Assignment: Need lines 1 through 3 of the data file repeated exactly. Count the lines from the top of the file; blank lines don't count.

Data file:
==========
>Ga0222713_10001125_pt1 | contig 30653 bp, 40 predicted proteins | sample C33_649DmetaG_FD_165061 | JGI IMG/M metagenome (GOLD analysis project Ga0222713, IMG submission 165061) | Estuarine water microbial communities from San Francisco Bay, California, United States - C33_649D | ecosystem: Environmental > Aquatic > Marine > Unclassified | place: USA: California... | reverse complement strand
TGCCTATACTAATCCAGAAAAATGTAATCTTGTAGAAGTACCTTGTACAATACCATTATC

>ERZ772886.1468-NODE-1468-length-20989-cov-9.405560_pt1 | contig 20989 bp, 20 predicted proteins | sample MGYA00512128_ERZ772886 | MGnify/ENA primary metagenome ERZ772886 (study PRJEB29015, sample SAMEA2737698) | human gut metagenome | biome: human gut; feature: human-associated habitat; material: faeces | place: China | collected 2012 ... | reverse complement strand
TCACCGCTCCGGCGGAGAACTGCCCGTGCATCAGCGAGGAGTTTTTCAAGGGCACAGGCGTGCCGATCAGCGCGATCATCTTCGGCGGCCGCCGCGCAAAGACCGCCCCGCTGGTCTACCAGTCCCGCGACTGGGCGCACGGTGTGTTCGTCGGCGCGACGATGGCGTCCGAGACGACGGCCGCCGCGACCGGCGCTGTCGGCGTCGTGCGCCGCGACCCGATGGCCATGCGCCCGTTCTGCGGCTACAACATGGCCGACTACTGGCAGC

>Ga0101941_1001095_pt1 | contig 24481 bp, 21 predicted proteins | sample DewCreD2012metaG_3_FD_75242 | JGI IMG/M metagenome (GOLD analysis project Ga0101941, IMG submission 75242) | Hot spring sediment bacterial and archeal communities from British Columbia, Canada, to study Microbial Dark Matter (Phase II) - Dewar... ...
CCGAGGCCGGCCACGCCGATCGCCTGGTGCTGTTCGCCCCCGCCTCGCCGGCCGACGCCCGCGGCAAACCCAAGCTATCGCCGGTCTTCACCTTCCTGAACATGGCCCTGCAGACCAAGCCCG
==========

>Ga0222713_10001125_pt1 | contig 30653 bp, 40 predicted proteins | sample C33_649DmetaG_FD_165061 | JGI IMG/M metagenome (GOLD analysis project Ga0222713, IMG submission 165061) | Estuarine water microbial communities from San Francisco Bay, California, United States - C33_649D | ecosystem: Environmental > Aquatic > Marine > Unclassified | place: USA: California... | reverse complement strand
TGCCTATACTAATCCAGAAAAATGTAATCTTGTAGAAGTACCTTGTACAATACCATTATC

>ERZ772886.1468-NODE-1468-length-20989-cov-9.405560_pt1 | contig 20989 bp, 20 predicted proteins | sample MGYA00512128_ERZ772886 | MGnify/ENA primary metagenome ERZ772886 (study PRJEB29015, sample SAMEA2737698) | human gut metagenome | biome: human gut; feature: human-associated habitat; material: faeces | place: China | collected 2012 ... | reverse complement strand